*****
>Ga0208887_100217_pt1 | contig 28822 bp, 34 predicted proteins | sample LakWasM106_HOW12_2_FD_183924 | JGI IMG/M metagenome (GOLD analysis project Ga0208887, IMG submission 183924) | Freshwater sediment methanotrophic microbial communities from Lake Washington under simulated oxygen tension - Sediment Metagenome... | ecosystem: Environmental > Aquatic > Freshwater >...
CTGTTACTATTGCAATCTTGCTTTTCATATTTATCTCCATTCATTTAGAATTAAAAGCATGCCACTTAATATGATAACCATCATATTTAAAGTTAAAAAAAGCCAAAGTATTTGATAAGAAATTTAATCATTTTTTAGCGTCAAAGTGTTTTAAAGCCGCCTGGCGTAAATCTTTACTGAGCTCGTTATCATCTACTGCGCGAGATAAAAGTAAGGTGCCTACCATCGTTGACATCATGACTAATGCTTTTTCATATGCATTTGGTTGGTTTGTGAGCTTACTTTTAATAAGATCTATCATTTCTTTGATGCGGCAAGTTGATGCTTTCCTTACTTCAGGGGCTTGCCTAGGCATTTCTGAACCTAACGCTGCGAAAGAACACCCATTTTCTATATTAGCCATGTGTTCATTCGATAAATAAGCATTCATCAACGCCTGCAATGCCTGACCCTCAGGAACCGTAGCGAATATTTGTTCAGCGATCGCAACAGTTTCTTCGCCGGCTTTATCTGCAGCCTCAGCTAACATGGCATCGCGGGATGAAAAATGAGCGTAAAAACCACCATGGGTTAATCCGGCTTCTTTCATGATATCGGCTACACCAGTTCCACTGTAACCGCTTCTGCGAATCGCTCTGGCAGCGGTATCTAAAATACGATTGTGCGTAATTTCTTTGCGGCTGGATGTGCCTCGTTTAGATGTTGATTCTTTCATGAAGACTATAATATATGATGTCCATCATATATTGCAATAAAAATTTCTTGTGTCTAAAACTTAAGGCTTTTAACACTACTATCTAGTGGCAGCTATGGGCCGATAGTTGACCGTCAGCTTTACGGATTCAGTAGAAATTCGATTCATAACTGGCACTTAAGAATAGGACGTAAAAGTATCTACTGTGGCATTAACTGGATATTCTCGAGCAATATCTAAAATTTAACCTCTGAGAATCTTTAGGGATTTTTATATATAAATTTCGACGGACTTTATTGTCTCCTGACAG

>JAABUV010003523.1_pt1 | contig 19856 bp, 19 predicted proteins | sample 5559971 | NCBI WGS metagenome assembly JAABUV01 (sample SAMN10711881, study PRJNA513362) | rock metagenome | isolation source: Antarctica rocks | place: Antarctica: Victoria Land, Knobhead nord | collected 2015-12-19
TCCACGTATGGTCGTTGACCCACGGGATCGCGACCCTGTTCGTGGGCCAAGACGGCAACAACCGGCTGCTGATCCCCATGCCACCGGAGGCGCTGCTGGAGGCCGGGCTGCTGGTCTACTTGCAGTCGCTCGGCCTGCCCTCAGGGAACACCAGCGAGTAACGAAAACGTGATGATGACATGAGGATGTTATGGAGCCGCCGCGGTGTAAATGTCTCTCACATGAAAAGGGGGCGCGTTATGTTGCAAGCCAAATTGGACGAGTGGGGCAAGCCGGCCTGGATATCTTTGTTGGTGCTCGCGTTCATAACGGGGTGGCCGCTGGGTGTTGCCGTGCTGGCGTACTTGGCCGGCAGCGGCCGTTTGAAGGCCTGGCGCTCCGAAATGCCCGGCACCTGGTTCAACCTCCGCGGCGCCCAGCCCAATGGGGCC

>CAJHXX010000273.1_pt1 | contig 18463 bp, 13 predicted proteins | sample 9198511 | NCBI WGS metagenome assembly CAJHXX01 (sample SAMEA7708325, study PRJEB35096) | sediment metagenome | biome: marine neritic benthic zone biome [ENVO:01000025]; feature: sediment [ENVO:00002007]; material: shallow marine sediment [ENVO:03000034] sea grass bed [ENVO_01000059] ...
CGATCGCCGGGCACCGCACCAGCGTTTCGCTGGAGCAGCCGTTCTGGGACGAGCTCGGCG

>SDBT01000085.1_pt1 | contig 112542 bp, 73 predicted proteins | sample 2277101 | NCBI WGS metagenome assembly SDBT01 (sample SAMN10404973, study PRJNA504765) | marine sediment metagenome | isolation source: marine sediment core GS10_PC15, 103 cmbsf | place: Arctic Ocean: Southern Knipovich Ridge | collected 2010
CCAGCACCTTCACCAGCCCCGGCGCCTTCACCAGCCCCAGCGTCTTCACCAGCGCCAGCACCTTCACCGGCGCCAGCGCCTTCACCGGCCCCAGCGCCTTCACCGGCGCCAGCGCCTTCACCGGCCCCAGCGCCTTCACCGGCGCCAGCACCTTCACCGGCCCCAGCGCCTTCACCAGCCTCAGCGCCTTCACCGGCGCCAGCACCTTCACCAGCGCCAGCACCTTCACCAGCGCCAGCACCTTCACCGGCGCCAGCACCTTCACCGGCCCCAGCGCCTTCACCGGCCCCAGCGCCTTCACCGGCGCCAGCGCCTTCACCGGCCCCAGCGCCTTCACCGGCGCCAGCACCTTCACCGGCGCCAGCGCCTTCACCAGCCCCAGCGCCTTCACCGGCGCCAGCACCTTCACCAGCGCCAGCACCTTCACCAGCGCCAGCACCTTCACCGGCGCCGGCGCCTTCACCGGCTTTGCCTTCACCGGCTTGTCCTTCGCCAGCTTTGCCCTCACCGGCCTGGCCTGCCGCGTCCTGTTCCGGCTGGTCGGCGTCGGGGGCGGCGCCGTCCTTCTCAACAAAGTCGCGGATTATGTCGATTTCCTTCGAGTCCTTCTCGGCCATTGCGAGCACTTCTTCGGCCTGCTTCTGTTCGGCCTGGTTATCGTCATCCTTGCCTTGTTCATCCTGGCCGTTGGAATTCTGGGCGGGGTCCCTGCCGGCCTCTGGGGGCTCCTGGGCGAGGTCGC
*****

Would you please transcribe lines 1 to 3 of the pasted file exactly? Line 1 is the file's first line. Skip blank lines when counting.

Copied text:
>Ga0208887_100217_pt1 | contig 28822 bp, 34 predicted proteins | sample LakWasM106_HOW12_2_FD_183924 | JGI IMG/M metagenome (GOLD analysis project Ga0208887, IMG submission 183924) | Freshwater sediment methanotrophic microbial communities from Lake Washington under simulated oxygen tension - Sediment Metagenome... | ecosystem: Environmental > Aquatic > Freshwater >...
CTGTTACTATTGCAATCTTGCTTTTCATATTTATCTCCATTCATTTAGAATTAAAAGCATGCCACTTAATATGATAACCATCATATTTAAAGTTAAAAAAAGCCAAAGTATTTGATAAGAAATTTAATCATTTTTTAGCGTCAAAGTGTTTTAAAGCCGCCTGGCGTAAATCTTTACTGAGCTCGTTATCATCTACTGCGCGAGATAAAAGTAAGGTGCCTACCATCGTTGACATCATGACTAATGCTTTTTCATATGCATTTGGTTGGTTTGTGAGCTTACTTTTAATAAGATCTATCATTTCTTTGATGCGGCAAGTTGATGCTTTCCTTACTTCAGGGGCTTGCCTAGGCATTTCTGAACCTAACGCTGCGAAAGAACACCCATTTTCTATATTAGCCATGTGTTCATTCGATAAATAAGCATTCATCAACGCCTGCAATGCCTGACCCTCAGGAACCGTAGCGAATATTTGTTCAGCGATCGCAACAGTTTCTTCGCCGGCTTTATCTGCAGCCTCAGCTAACATGGCATCGCGGGATGAAAAATGAGCGTAAAAACCACCATGGGTTAATCCGGCTTCTTTCATGATATCGGCTACACCAGTTCCACTGTAACCGCTTCTGCGAATCGCTCTGGCAGCGGTATCTAAAATACGATTGTGCGTAATTTCTTTGCGGCTGGATGTGCCTCGTTTAGATGTTGATTCTTTCATGAAGACTATAATATATGATGTCCATCATATATTGCAATAAAAATTTCTTGTGTCTAAAACTTAAGGCTTTTAACACTACTATCTAGTGGCAGCTATGGGCCGATAGTTGACCGTCAGCTTTACGGATTCAGTAGAAATTCGATTCATAACTGGCACTTAAGAATAGGACGTAAAAGTATCTACTGTGGCATTAACTGGATATTCTCGAGCAATATCTAAAATTTAACCTCTGAGAATCTTTAGGGATTTTTATATATAAATTTCGACGGACTTTATTGTCTCCTGACAG

>JAABUV010003523.1_pt1 | contig 19856 bp, 19 predicted proteins | sample 5559971 | NCBI WGS metagenome assembly JAABUV01 (sample SAMN10711881, study PRJNA513362) | rock metagenome | isolation source: Antarctica rocks | place: Antarctica: Victoria Land, Knobhead nord | collected 2015-12-19